Hi John and Michael, thanks for your comments on this problem! I think I finally found the mistake. As usually in a place where I never expected it: The right hand side terms where correct, but for the calculation of the gradient of the potential Un I used something like double x= qPoints[qp](0)source.pos(0) ; double y= qPoints[qp](1)source.pos(1) ; double z= qPoints[qp](2)source.pos(2) ; double r=sqrt( pow(x,2) + pow(y,2) + pow(z,2) ); double cpart=  source.j0/(2*libMesh::pi * sigma0); RealGradient gradVn; gradVn(0)=cpart*x/pow(r,3); gradVn(1)=cpart*y/pow(r,3); gradVn(2)=cpart*z/pow(r,3); in the quadrature loop. (source.pos is the coordinate of the current source and the qpoints are from the quad rule: const std::vector<Point> qPoints=qrule.get_points();) I was simply not aware that "get_points()" returns local coordinates on a reference element and not global coodinates. If I use eg "elem>point(0)" instead of qPoints[qp] the results are fine! Is there an easy way to convert the local reference element coordinates to global coordinates? Mark Am Dienstag 11 Januar 2005 01:29 schrieb John Peterson: > Hi Mark, > > Can you post a compilable version of your code? My only other > guess is you could have a sign error since it's going to the right > hand side. > > J > > Mark Blome writes: > > Hi Michael, > > > > I am using libmesh to solve for the electric potential of a current > > source within a 3d cubic domain. The calculations are used for a > > geoelectrical forward solver. On the top side of the domain, I apply a > > Neuman boundary condition (du/dn=0) and on the other sides I use > > Dirichlet boundary conditions (u=0). > > The second term > > div( (sigmasigma0) grad Un) > > is added to remove the singularity arising due to the point current > > source. When I discretize the second term with > > > > Fe(i) +=  (sigmasigma0) * JxW[qp] * (gradVn[qp] * dphi[i][qp]) > > (of course, as John noticed, I forgot to mention the surface integral > > term, but in my case it is zero anyway cause sigma=sigma0 at the outer > > boundary. ) > > > > I get wrong results: The resulting potential U is the potential that > > does not contain the singular potential Un=1/(2*pi) *1/r anymore. > > For the case of a homogenous cube with a high conducting cube centered > > inside, the introduction of the discretization above results in a > > strange dipole field within the high conducting cube, which physically > > doesnt make any sense. > > Thanks for the help so far, > > > > Mark > > > > Am Montag 10 Januar 2005 19:28 schrieb Michael Schindler: > > > Hi Mark, > > > > > > On 10.01.05, Mark Blome wrote: > > > > Hi everybody, > > > > > > > > I am trying to descretize a laplace equation which contains a second > > > > term. In my opinion the problem should be very easy, but I become > > > > more and more confused the more I think about it. The laplace > > > > equation reads: div(sigma grad U) + div( (sigmasigma0) grad Un) =0 > > > > where Un is a potential for which the equation is known ( Un=j0/(2 * > > > > PI * sigma0) * 1/r), hence the term has to go to the right hand > > > > side. > > > > > > > > For the term div(sigma grad U)=0 I simply get matrix terms: > > > > Ke(i,j) +=  sigma * JxW[qp]*(dphi[i][qp]*dphi[j][qp]); > > > > But what to add for div( (sigmasigma0) grad Un)? > > > > > > The FEM method is to find a weak solution with a testfunction phi > > > > > > int div(sigma grad U) phi = int div( (sigmasigma0) grad Un) phi > > > > > > Depending on sigma you can use the Galerkinansatz where phi is the > > > same function you approximate U with. If sigma is constant, omitting > > > the surface terms. > > > > > >  sigma int grad(U)*grad(phi) =  (sigmasigma0) int > > > grad(Un)*grad(phi) > > > > > > This is what you tried first. > > > > > > > I tried: > > > > Fe(i) +=  (sigmasigma0) * JxW[qp] * (gradVn[qp] * > > > > dphi[i][qp]) ; where gradVn[qp] simply is grad(Un) analytically > > > > calculated at the quadrature points. But it doesnt work like this. > > > > > > What actually does not work? What boundary conditions do you use? > > > > > > Michael. > > > >  > > The SF.Net email is sponsored by: Beat the postholiday blues > > Get a FREE limited edition SourceForge.net tshirt from ThinkGeek. > > It's fun and FREE  well, almost....http://www.thinkgeek.com/sfshirt > > _______________________________________________ > > Libmeshusers mailing list > > Libmeshusers@... > > https://lists.sourceforge.net/lists/listinfo/libmeshusers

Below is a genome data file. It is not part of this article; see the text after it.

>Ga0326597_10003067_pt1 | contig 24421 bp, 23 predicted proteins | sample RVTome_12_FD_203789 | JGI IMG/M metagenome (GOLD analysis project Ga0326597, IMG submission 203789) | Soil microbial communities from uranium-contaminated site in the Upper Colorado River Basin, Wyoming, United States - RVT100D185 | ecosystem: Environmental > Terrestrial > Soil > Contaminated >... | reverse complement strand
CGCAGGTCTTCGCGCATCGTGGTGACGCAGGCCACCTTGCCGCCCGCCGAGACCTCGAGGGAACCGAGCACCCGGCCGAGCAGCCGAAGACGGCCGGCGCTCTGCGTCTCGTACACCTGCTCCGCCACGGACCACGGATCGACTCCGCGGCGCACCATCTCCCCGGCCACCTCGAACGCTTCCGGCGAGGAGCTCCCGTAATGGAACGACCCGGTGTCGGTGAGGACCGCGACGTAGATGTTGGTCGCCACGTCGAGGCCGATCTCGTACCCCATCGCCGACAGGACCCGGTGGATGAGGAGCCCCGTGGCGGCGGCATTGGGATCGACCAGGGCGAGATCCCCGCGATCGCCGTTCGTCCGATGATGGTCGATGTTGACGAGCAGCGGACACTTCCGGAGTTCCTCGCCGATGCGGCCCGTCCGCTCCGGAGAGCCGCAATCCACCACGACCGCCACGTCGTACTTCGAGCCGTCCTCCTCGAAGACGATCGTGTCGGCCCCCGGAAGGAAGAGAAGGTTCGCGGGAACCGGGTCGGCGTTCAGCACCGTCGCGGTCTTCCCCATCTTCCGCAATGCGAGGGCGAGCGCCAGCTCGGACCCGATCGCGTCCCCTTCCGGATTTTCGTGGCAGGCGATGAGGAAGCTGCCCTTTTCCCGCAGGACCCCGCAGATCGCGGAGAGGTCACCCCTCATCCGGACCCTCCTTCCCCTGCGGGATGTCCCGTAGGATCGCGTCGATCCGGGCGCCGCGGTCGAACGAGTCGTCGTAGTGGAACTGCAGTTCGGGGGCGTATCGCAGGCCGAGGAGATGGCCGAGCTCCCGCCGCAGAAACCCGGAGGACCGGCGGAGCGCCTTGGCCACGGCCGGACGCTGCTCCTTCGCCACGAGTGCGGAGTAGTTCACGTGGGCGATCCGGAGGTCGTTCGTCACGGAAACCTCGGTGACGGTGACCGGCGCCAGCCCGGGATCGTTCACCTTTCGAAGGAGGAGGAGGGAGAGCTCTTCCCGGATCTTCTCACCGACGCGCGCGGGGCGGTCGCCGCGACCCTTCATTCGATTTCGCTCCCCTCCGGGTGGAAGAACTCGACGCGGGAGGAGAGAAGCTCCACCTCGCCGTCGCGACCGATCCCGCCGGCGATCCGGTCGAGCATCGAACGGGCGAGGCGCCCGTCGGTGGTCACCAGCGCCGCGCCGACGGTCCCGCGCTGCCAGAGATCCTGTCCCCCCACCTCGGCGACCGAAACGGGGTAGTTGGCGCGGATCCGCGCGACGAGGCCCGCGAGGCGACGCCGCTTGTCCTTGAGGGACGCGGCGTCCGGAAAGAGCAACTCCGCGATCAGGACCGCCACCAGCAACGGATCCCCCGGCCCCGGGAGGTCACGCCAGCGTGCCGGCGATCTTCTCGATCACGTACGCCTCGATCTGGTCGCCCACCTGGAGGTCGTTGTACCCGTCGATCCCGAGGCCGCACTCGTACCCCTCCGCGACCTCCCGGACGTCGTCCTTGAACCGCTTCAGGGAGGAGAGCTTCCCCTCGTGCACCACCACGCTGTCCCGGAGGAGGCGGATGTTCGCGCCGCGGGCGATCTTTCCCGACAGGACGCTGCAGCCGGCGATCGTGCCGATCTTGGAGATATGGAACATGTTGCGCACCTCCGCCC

From: John Peterson <peterson@cf...>  20050111 16:16:29

Mark Blome writes: > > Hi John and Michael, > > thanks for your comments on this problem! I think I finally found the mistake. > As usually in a place where I never expected it: The right hand side terms > where correct, but for the calculation of the gradient of the potential Un I > used something like > > double x= qPoints[qp](0)source.pos(0) ; > double y= qPoints[qp](1)source.pos(1) ; > double z= qPoints[qp](2)source.pos(2) ; > > double r=sqrt( pow(x,2) + pow(y,2) + pow(z,2) ); > double cpart=  source.j0/(2*libMesh::pi * sigma0); > RealGradient gradVn; > gradVn(0)=cpart*x/pow(r,3); gradVn(1)=cpart*y/pow(r,3); > gradVn(2)=cpart*z/pow(r,3); > > in the quadrature loop. > (source.pos is the coordinate of the current source and the qpoints are from > the quad rule: const std::vector<Point> qPoints=qrule.get_points();) > I was simply not aware that "get_points()" returns local coordinates on a > reference element and not global coodinates. If I use eg "elem>point(0)" > instead of qPoints[qp] the results are fine! Is there an easy way to convert > the local reference element coordinates to global coordinates? Yes, use get_xyz(). John